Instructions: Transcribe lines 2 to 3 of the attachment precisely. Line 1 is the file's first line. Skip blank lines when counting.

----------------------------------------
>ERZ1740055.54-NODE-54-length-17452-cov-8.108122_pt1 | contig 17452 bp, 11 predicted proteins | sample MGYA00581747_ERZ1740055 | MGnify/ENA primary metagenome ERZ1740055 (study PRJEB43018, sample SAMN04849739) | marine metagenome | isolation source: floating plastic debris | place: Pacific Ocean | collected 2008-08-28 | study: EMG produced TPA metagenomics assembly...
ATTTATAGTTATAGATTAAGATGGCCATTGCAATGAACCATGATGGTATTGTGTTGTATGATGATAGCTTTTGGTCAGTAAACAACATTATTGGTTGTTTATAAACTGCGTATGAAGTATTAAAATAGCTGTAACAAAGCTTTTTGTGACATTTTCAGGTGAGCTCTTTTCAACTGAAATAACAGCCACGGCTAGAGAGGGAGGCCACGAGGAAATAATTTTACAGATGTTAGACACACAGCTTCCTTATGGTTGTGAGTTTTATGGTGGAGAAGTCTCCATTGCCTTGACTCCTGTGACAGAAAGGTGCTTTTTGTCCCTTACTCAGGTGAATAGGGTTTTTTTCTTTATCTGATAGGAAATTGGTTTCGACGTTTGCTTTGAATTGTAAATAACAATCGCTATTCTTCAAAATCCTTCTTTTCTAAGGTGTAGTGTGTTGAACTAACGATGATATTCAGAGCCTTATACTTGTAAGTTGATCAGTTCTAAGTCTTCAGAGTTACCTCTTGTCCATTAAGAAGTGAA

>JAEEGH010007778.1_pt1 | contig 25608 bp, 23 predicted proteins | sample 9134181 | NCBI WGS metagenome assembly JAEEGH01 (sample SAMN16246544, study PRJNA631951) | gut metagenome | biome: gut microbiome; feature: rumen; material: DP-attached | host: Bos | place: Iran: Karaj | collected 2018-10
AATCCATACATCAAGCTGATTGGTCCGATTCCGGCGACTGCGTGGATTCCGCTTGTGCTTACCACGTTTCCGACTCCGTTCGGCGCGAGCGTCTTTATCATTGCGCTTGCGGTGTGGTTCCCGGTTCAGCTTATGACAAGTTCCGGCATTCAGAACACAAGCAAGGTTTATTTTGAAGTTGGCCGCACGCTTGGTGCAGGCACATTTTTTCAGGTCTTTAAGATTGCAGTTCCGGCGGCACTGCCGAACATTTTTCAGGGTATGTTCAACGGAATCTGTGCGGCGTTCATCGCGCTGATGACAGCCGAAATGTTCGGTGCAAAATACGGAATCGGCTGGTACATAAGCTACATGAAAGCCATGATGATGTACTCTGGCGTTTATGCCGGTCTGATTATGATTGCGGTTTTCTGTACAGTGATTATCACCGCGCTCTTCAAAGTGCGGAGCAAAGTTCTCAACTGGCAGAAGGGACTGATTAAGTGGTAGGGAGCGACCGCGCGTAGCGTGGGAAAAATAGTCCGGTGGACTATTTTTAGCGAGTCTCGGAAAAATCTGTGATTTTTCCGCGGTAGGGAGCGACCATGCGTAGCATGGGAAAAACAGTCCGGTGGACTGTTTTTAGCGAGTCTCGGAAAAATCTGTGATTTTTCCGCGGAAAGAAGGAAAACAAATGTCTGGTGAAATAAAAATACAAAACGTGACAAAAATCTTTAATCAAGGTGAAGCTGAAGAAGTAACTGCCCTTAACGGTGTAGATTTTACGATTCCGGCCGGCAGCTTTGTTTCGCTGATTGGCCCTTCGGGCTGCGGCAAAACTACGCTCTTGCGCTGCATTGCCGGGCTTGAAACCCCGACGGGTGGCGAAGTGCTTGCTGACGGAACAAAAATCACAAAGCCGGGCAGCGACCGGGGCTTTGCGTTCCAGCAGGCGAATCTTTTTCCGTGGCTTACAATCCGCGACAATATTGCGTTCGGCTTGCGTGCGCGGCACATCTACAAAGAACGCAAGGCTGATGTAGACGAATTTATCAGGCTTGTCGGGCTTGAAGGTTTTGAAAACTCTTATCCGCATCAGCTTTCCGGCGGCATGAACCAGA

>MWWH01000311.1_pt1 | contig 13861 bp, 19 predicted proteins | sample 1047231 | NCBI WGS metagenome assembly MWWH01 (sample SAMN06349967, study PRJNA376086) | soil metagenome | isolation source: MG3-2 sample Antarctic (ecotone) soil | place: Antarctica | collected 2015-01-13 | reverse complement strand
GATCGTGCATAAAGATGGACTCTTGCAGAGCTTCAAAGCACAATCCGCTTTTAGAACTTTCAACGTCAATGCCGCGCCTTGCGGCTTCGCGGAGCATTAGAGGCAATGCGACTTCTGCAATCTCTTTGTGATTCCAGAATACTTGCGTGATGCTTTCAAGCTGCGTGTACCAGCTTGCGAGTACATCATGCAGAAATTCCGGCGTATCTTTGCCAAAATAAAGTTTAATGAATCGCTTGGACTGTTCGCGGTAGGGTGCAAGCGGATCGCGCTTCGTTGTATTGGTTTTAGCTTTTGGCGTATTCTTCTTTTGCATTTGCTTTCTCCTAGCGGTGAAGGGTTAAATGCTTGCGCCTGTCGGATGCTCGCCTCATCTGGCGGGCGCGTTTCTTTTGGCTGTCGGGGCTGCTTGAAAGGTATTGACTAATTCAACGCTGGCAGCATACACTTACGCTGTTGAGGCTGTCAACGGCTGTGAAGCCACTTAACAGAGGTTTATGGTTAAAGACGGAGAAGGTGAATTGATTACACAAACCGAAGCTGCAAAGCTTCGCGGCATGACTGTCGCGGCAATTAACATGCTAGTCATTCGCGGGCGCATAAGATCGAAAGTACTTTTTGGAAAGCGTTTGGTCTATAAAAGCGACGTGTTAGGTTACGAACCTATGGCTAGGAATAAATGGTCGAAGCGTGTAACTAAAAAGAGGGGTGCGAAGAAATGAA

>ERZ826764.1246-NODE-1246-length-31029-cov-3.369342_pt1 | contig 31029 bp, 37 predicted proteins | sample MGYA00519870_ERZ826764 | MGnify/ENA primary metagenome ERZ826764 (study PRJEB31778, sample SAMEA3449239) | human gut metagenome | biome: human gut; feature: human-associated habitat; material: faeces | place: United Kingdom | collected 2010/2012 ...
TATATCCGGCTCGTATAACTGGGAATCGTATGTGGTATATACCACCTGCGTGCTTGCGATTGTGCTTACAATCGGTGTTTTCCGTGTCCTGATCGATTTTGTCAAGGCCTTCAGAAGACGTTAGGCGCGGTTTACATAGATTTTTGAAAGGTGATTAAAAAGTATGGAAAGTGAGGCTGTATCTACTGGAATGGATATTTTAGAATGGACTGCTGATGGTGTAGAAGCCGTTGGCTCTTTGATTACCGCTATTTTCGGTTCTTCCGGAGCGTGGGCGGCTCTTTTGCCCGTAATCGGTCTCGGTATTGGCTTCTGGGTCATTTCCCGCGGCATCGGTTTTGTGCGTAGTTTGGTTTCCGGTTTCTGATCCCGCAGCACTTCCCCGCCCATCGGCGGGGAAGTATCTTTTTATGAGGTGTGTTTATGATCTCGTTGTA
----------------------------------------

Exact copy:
ATTTATAGTTATAGATTAAGATGGCCATTGCAATGAACCATGATGGTATTGTGTTGTATGATGATAGCTTTTGGTCAGTAAACAACATTATTGGTTGTTTATAAACTGCGTATGAAGTATTAAAATAGCTGTAACAAAGCTTTTTGTGACATTTTCAGGTGAGCTCTTTTCAACTGAAATAACAGCCACGGCTAGAGAGGGAGGCCACGAGGAAATAATTTTACAGATGTTAGACACACAGCTTCCTTATGGTTGTGAGTTTTATGGTGGAGAAGTCTCCATTGCCTTGACTCCTGTGACAGAAAGGTGCTTTTTGTCCCTTACTCAGGTGAATAGGGTTTTTTTCTTTATCTGATAGGAAATTGGTTTCGACGTTTGCTTTGAATTGTAAATAACAATCGCTATTCTTCAAAATCCTTCTTTTCTAAGGTGTAGTGTGTTGAACTAACGATGATATTCAGAGCCTTATACTTGTAAGTTGATCAGTTCTAAGTCTTCAGAGTTACCTCTTGTCCATTAAGAAGTGAA

>JAEEGH010007778.1_pt1 | contig 25608 bp, 23 predicted proteins | sample 9134181 | NCBI WGS metagenome assembly JAEEGH01 (sample SAMN16246544, study PRJNA631951) | gut metagenome | biome: gut microbiome; feature: rumen; material: DP-attached | host: Bos | place: Iran: Karaj | collected 2018-10